2. Increase your appeal. Being someone who has affairs or is open to them, you are likely to be concerned about your appearance. Perhaps you've dropped some excess pounds or are careful to avoid picking up more weight. Your more attractive body and clothes -- that might attract people to cheat with you -- can too easily be a giveaway and increase suspicion about your behavior or interests.

Take care to cover your tracks by encouraging your "significant other" to find you appealing. If you have gotten rid of some pounds, for example, point it out to him or her and in a flirtatious way. When you wear something new and exciting, ask him (her) if he likes it.

Doing these things will influence your unsuspecting "significant other" to stay that way ... unsuspecting. He (she) will think that you are looking good for his sake and not to attract or keep someone else. Sneaky, huh?

3. Get physical. One of the clearest giveaways that someone might be having affairs, cheating, or inclined to, is that she becomes physically aloof from her (his) "significant other." If you are getting pleasure elsewhere or want to, you will show less interest in romance at home.

Avoid suspicions by daily touching (several times) your significant other in ways that he or she will find agreeable/tolerable and might encourage arousal. And, don't limit your touching to when other people are watching. You might gently scratch his back or hold his hand. Whenever you can, let this touching culminate in intimacy with your partner. That will really throw him (her) off!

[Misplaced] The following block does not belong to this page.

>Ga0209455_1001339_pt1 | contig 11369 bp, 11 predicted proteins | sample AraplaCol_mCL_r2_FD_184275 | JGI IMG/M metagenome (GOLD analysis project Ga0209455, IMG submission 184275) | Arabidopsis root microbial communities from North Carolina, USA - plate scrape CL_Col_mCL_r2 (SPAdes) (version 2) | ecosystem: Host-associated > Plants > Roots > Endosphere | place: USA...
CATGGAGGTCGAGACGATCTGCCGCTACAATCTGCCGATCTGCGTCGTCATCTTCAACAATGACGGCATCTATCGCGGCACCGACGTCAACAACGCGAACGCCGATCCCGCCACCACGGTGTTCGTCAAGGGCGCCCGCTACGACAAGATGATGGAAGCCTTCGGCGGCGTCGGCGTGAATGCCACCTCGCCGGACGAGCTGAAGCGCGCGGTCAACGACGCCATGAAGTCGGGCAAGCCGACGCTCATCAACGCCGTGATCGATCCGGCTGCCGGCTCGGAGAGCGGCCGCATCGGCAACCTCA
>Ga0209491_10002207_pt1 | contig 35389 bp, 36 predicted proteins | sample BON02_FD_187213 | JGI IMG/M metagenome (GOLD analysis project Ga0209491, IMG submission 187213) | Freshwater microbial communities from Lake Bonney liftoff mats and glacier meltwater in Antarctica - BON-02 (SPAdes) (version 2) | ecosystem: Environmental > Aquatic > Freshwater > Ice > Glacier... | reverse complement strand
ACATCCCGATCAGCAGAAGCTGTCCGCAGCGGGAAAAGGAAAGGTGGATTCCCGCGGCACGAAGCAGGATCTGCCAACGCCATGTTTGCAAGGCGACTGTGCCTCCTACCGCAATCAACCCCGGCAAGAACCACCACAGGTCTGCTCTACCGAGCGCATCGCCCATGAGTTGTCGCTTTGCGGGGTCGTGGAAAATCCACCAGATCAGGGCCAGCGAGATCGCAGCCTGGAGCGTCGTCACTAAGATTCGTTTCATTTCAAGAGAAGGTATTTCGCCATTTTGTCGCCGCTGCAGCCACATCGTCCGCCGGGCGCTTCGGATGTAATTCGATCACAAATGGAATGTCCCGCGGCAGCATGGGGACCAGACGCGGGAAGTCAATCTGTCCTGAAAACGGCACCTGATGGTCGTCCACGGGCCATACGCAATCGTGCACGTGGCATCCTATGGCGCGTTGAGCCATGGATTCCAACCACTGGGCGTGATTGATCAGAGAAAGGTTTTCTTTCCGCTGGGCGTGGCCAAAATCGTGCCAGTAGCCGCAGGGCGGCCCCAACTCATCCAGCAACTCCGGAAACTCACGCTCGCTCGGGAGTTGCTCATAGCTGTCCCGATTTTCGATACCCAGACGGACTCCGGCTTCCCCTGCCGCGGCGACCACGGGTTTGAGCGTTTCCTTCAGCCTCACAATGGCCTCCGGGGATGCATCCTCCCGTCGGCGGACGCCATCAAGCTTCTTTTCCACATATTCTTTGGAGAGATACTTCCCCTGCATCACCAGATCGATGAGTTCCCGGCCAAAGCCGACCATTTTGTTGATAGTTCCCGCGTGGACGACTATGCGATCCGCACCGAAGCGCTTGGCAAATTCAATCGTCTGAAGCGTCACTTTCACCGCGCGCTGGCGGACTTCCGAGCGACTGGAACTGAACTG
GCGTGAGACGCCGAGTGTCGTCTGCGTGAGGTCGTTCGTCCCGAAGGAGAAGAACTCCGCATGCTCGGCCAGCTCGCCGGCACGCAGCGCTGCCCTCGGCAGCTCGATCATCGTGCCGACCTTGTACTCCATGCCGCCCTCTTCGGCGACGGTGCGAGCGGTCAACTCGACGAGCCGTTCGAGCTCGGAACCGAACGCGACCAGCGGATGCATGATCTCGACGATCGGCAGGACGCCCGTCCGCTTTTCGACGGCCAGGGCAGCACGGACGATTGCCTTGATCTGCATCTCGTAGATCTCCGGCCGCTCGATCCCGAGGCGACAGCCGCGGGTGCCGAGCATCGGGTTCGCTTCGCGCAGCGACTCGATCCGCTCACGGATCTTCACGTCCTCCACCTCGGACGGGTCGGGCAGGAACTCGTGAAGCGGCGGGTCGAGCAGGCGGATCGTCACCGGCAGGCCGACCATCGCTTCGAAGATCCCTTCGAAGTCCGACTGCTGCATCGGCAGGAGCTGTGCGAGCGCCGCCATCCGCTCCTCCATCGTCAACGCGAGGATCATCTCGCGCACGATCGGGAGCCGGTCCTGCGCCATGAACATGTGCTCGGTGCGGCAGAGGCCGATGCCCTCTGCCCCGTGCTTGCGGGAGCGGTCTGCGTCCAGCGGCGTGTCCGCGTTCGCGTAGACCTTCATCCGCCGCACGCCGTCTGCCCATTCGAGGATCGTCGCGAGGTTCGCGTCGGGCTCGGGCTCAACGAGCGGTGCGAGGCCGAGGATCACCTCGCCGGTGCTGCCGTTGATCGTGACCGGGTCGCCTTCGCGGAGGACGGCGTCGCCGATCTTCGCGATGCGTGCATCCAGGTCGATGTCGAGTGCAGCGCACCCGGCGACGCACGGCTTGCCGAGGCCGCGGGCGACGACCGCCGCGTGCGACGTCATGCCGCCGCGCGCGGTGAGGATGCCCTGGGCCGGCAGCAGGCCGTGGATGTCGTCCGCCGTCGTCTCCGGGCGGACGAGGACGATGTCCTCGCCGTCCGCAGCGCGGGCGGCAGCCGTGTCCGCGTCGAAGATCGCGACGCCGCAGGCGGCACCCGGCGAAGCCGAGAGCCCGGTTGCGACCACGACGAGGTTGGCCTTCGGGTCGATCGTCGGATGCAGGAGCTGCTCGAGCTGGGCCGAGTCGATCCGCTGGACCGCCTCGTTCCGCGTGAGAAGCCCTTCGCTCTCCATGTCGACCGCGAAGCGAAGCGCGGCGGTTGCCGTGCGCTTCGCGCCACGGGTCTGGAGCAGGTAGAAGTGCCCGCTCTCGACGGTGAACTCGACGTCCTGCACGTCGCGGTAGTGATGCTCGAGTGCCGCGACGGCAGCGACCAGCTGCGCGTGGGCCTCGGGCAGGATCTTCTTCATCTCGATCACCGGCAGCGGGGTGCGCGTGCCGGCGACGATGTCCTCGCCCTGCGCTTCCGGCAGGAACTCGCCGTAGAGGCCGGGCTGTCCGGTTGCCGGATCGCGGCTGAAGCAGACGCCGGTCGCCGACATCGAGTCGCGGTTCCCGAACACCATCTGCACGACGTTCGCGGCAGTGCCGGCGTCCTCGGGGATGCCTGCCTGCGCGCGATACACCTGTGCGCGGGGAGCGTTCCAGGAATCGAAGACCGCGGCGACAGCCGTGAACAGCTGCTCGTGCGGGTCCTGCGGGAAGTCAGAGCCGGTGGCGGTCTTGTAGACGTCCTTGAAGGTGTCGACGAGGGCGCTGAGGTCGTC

4. Deal with any hurt feelings about yourself. Unless it is particularly severe, hardly anyone recognizes his guilt of hurt self-esteem for what they are. Anyway, don't feel guilty or feel badly about yourself.

Ask a librarian to point out the most popular books about building self-esteem and read them. Regularly counter negative things you say to yourself with statements, such as:

  • "I am worthwhile."
  • "The more I know what's true about myself, the more I care about and respect myself."
  • "I refuse to trade away my future and the futures of those who depend on me to satisfy the 'wants' of a terrific, but too young, part of my personality."

    See our
    self-esteem test.

5. Take an addiction inventory.* Cheating or having affairs so you can get away with it needs to come from health and not from addiction. People who are addicted to physical excitement and haven't dealt with it are notorious for getting caught.

Not long after I began to write this piece, I told a colleague about what I planned to say. I could see what I guessed was shock on his face. As in, "How dare you tell people how to cheat and not get caught. After all, fearing getting caught is part of what discourages affairs. If you reduce the fear of being caught, mightn't you encourage cheating?"

By the time I finished telling him (this colleague) the five guidelines I just shared with you, his expression had changed to reflect what I suspected was confusion. In so many words he said, "But it's commonly believed that

  • too much stress,
  • a partner not finding one attractive,
  • physical aloofness,
  • hurt self-esteem and
  • addiction

are the major contributors to cheating."

He asked, "Won't encouraging people to reduce their stress, and so on, make it less likely they will cheat?"

Then I restated the working title of this article, "Affairs, How You Can Cheat, Have an Affair and Not Get Caught." I pointed out that the title used the word, "can." I didn't say that anyone would cheat after reading this.

The fact is, and this is particularly important, being in a position to cheat and not get caught makes it about impossible to do so. If you ever were, you won't be inclined to have an affair. Those factors that encourage cheating make getting caught a sure thing.


See our Tips for Improving Relationships.

© Copyright. R. T. Lovelace All Rights Reserved . For your personal use only.